|Mass in the Grotto at Lourdes, always a simple,|
straightforward, faith-filled, and prayerful experience
I intend over the next few months, interspersed with entries on the various Church Reforms in History—the Gregorian, Innocentian, Protestant, etc.—to do a number of postings on the upcoming liturgical revisions. But what struck me most about this workshop—not only from the presenter but from a number of officially produced videos featuring Bishop Arthur Serratelli who chairs the Committee on the Liturgy for the American Bishops Conference, but also Monsignor James Moroney from the Federation of Diocesan Liturgy Committees, is that the emphasis is definitely on ritual/text rather than on a prayerful celebration. These texts will be very difficult to pray, especially aloud. They do not facilitate one’s entering into the deepest chambers of one’s heart and expressing what is found there. The Presider will have difficulty in moving beyond an externalized fixation on the words; the congregants will have difficulty in absorbing the words much less in allowing the words to move the individual to prayerful attention (I won’t say recollection). That is unfortunate as the texts, at least the ones we were shown, are deeply beautiful and rich but it would take a Shakespearean elocutionist to say them with any measure of poise. It may be that the texts are too rich to use in vocal prayer. I will need to look at Eucharistic Prayer III in more detail to see what caused it to come across as somewhat of a hodgepodge (to use an American idiom rather than the Irish: a dog’s dinner) of so many disparate elements.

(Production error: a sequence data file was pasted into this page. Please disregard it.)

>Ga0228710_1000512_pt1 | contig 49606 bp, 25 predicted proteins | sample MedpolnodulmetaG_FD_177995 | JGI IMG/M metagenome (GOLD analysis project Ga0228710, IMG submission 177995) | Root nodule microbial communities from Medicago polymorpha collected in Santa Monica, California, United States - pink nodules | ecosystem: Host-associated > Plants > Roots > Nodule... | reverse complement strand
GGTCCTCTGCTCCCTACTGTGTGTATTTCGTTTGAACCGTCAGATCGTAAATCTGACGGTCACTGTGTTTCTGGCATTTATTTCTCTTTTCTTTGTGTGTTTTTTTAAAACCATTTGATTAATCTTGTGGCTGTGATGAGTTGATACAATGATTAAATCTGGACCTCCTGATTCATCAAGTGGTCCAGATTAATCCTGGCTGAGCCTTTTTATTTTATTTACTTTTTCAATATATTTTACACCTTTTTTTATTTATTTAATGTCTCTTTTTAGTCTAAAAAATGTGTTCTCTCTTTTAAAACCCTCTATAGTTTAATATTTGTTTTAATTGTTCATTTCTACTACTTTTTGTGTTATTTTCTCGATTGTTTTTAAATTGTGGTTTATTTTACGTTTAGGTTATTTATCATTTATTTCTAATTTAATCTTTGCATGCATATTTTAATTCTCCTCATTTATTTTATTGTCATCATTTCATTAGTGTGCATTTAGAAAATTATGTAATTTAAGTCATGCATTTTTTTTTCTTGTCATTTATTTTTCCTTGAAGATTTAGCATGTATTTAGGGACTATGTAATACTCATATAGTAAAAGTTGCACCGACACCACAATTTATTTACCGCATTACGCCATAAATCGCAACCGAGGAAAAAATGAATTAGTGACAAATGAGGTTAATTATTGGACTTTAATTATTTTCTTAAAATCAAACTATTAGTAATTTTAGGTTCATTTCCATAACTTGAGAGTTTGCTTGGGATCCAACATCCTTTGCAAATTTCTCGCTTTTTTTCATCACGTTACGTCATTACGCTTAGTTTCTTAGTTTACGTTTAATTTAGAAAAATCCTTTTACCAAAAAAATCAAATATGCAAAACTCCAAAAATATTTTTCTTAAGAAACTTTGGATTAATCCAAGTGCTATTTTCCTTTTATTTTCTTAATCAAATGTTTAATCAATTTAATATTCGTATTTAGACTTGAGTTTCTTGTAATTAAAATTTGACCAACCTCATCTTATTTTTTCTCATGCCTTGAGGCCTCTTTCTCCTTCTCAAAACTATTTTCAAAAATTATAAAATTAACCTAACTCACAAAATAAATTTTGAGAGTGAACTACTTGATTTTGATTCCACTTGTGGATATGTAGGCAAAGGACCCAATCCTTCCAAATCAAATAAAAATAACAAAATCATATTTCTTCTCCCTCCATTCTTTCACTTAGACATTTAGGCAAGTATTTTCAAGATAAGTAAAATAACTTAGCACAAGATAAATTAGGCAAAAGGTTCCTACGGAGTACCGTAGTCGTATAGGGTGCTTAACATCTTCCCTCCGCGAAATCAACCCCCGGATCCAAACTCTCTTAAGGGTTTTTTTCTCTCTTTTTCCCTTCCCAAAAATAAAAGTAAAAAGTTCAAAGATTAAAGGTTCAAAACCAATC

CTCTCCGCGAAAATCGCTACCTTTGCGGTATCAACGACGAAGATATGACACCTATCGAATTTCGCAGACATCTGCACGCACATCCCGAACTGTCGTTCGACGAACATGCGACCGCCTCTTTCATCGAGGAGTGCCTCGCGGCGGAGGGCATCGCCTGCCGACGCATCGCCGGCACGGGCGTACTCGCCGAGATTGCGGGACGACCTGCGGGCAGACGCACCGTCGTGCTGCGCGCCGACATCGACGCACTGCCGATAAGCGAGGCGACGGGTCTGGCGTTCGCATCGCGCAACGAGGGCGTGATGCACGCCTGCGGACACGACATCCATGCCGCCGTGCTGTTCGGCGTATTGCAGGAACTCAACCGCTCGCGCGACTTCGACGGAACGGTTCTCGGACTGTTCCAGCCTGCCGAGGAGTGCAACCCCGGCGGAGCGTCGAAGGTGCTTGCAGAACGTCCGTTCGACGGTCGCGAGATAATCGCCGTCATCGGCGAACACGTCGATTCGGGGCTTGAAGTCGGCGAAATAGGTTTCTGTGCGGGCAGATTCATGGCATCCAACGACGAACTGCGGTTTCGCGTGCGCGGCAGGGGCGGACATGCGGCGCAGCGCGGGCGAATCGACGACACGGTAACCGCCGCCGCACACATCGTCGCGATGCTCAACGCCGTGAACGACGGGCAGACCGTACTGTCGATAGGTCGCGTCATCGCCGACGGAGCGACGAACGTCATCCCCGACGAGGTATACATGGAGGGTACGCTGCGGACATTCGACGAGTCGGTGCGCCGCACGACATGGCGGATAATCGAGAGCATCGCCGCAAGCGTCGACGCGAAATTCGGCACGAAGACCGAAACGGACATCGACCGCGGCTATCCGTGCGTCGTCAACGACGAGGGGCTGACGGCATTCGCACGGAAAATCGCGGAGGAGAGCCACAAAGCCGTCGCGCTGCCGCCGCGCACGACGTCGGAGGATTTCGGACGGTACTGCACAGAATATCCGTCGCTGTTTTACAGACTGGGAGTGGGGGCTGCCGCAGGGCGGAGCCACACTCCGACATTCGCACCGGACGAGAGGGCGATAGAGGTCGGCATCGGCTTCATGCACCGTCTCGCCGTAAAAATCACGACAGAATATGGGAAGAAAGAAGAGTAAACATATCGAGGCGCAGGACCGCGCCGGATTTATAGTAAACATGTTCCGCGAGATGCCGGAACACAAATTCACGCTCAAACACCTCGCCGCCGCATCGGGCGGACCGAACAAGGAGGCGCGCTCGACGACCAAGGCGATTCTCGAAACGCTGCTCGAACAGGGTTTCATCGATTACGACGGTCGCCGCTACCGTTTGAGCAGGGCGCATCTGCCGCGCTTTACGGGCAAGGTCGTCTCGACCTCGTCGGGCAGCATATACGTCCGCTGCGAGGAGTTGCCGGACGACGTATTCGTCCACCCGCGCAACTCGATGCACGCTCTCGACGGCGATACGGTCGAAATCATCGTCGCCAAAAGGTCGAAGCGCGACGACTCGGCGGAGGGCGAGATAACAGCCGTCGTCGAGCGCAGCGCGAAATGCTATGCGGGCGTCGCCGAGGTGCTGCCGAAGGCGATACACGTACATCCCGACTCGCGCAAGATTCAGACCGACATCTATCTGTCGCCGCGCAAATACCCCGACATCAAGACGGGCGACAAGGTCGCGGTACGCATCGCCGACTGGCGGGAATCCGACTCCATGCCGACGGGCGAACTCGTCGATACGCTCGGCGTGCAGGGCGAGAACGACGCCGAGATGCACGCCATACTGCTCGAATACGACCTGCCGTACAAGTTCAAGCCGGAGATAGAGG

English, at least American English, is a clean and simple language. We tend to favor short sentences and we are sparing—perhaps too sparing—on both poetical imagery and literary (in this case scriptural) illusions. We pray openly and frankly. I agree that we need to use an elevated tone of language—but we are not given to the verbal baroque. Read Jefferson’s Declaration of Independence, Lincoln’s addresses at Gettysburg or his second inaugural, Franklin Roosevelt “Day that will go down in infamy,” or John Kennedy’s address to the Houston Ministerium or his Inaugural Address. Our English is short, crisp, current. That is how we know how to speak. For that matter, read Winston Churchill’s addresses to the British Nation during World War II and you will find that same terse and to the point language. It is eminently suited for prayer—and for those with the mindset of English speakers, far more suited than the courtly baroque of the new translation. For those for whom prayer is words and pomp and taking a stance before God, it might work. For those for whom prayer is standing in the Presence of God, naked in one’s own truth with open heart and open hands—this ain’t going to cut it. The very blessing of this new translation is its curse. It will make our ritual less bland but I fear it will make our prayer more stilted